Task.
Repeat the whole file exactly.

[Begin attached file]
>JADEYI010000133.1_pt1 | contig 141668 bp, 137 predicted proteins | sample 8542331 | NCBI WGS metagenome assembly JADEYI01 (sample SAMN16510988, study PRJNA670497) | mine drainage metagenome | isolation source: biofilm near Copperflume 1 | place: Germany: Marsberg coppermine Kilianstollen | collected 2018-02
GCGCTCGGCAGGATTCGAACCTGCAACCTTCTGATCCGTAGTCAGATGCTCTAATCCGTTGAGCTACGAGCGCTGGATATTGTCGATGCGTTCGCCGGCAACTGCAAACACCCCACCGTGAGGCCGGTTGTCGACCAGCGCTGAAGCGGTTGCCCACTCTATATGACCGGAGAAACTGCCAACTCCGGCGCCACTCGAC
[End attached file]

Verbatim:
>JADEYI010000133.1_pt1 | contig 141668 bp, 137 predicted proteins | sample 8542331 | NCBI WGS metagenome assembly JADEYI01 (sample SAMN16510988, study PRJNA670497) | mine drainage metagenome | isolation source: biofilm near Copperflume 1 | place: Germany: Marsberg coppermine Kilianstollen | collected 2018-02
GCGCTCGGCAGGATTCGAACCTGCAACCTTCTGATCCGTAGTCAGATGCTCTAATCCGTTGAGCTACGAGCGCTGGATATTGTCGATGCGTTCGCCGGCAACTGCAAACACCCCACCGTGAGGCCGGTTGTCGACCAGCGCTGAAGCGGTTGCCCACTCTATATGACCGGAGAAACTGCCAACTCCGGCGCCACTCGAC